A tax-free investment is a good way to grow your capital over time, especially if you expect you won’t have to tap into your emergency fund for a while. All investment returns in this product are exempt from tax, which will be beneficial in the long run and provided you are getting the right growth/risk ratio within your Tax-Free Savings Account (TFSA), it sounds like a good plan. Make the most of contributions to a maximum of R36 000 per year or R500 000 over your lifetime and remember that once you withdraw money from the investment, you cannot replace the contribution amounts at a later stage. Working with a financial adviser will do wonders as they can check your financial plan holistically, including if both emergency funds are properly structured, as well as to ensure your TFSA and any other investment plans are on track and aligned to your ultimate financial goals.


I’m a business owner with 10 employees. At what point do I need to get a plan in place for my employees? I’d like to consider offering them benefits like medical and retirement provisions, but I am not sure where to begin.

John Cranke, Principal at PSG Wealth Employee Benefits Midlands responds…

There is no legal requirement for businesses to have retirement fund or healthcare cover in place for employees. However, there are many reasons why it is a good idea to have these sooner than later. Offering benefits of this nature through the employer group immediately makes a company an “employer of choice” owing to the financial protection and peace-of-mind offered.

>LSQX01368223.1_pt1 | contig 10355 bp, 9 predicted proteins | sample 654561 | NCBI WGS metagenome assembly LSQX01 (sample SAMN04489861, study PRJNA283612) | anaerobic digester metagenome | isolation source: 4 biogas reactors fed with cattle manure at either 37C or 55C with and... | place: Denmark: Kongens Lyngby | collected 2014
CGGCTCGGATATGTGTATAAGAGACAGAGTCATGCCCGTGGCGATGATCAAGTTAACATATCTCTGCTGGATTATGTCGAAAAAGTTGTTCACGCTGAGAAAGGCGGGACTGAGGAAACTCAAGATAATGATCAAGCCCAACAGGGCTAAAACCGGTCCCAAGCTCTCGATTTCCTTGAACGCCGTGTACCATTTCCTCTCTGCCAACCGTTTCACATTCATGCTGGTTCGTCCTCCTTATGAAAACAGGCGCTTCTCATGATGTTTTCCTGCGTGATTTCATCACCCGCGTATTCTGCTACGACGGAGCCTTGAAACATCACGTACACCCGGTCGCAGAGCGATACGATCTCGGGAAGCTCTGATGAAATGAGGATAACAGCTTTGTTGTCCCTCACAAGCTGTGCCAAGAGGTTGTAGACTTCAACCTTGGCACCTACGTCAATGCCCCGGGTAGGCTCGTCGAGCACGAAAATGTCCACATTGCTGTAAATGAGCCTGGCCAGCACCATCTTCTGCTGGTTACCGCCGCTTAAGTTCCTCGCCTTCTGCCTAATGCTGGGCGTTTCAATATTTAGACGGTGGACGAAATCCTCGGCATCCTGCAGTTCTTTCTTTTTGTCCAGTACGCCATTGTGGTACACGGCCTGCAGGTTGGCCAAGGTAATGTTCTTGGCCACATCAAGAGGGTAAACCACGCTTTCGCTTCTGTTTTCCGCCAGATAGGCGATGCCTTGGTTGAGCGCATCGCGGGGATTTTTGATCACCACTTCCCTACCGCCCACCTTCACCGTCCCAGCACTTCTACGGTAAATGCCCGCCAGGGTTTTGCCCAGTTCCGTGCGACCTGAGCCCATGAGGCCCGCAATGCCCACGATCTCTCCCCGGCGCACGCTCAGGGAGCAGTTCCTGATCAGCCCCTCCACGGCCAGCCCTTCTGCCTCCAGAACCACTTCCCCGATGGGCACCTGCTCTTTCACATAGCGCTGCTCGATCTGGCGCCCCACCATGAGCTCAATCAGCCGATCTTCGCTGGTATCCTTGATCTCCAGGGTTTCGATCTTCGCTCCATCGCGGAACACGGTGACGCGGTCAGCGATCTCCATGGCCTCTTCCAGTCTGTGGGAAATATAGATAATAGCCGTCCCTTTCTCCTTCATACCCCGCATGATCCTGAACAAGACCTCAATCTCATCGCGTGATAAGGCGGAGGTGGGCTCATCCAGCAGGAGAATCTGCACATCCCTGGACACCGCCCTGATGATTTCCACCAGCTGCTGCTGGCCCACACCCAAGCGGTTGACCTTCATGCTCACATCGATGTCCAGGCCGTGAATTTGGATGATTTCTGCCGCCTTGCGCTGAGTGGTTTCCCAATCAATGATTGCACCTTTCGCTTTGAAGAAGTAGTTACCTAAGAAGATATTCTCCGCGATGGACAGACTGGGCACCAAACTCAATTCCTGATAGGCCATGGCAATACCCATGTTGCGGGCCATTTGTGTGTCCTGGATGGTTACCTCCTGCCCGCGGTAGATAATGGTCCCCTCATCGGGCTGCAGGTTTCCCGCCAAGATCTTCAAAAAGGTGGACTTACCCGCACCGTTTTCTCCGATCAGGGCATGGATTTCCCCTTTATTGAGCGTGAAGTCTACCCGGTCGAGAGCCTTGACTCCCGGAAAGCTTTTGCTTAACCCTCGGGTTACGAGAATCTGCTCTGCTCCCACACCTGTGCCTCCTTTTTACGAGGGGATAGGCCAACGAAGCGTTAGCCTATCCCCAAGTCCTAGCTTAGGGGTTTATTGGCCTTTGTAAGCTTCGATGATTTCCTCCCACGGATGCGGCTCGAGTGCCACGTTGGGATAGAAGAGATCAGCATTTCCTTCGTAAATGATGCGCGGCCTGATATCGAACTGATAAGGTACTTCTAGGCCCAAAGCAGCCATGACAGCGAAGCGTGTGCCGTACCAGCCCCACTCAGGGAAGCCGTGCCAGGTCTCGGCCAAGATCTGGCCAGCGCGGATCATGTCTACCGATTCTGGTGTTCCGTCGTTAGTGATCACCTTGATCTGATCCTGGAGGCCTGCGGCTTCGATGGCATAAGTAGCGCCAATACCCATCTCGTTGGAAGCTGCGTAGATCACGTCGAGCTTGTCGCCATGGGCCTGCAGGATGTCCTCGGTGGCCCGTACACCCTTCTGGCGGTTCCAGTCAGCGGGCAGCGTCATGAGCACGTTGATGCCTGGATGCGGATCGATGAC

From a retirement fund perspective, there are significant tax benefits to be had – ranging from the contributions made, through to the tax-free investment returns and favourable tax treatment of the benefits ultimately paid to employees leaving the retirement fund. To reap the benefits of the compounding effect, contributions need to start as early as possible. In addition, group risk benefits are often significantly cheaper than buying the same cover on an individual basis. Moreover, modern day administration systems have the flexibility to allow one to offer investments and / or benefits that are attractive to different profiles of employees in the same arrangement.

My recommendation for a small start-up retirement arrangement would be for the fund to be implemented with minimal risk benefits and retirement contributions at the outset, to which annual adjustments can be made over an agreed period until the benefits and contributions reach the predefined levels.

From a healthcare cover perspective, medical schemes may not differentiate the premiums on any basis other than family size, options selected and income of the member. It might be difficult to negotiate for a group of 10, but depending on the age profile of the group, it could be possible to negotiate an underwriting waiver for the group – which means that any waiting periods and Late Joiner Penalties for employees would be waived.

Importantly, the tax credit in respect of medical scheme contributions paid via payroll deductions, often almost entirely offsets the portion paid by employees participating in options that base contributions on the income of the member/s (also on the assumption that the employer will subsidise a portion of the required contribution). If medical scheme contributions are unaffordable to lower income employees, consideration can be given to making a primary healthcare product available, which affords policyholders the opportunity to obtain their healthcare services for day-to-day needs in a private healthcare setting.

I would strongly recommend appointing an experienced and accredited adviser to help you through the quote, selection, and implementation process.

This feature is sponsored by PSG Wealth. Email your queries to [email protected]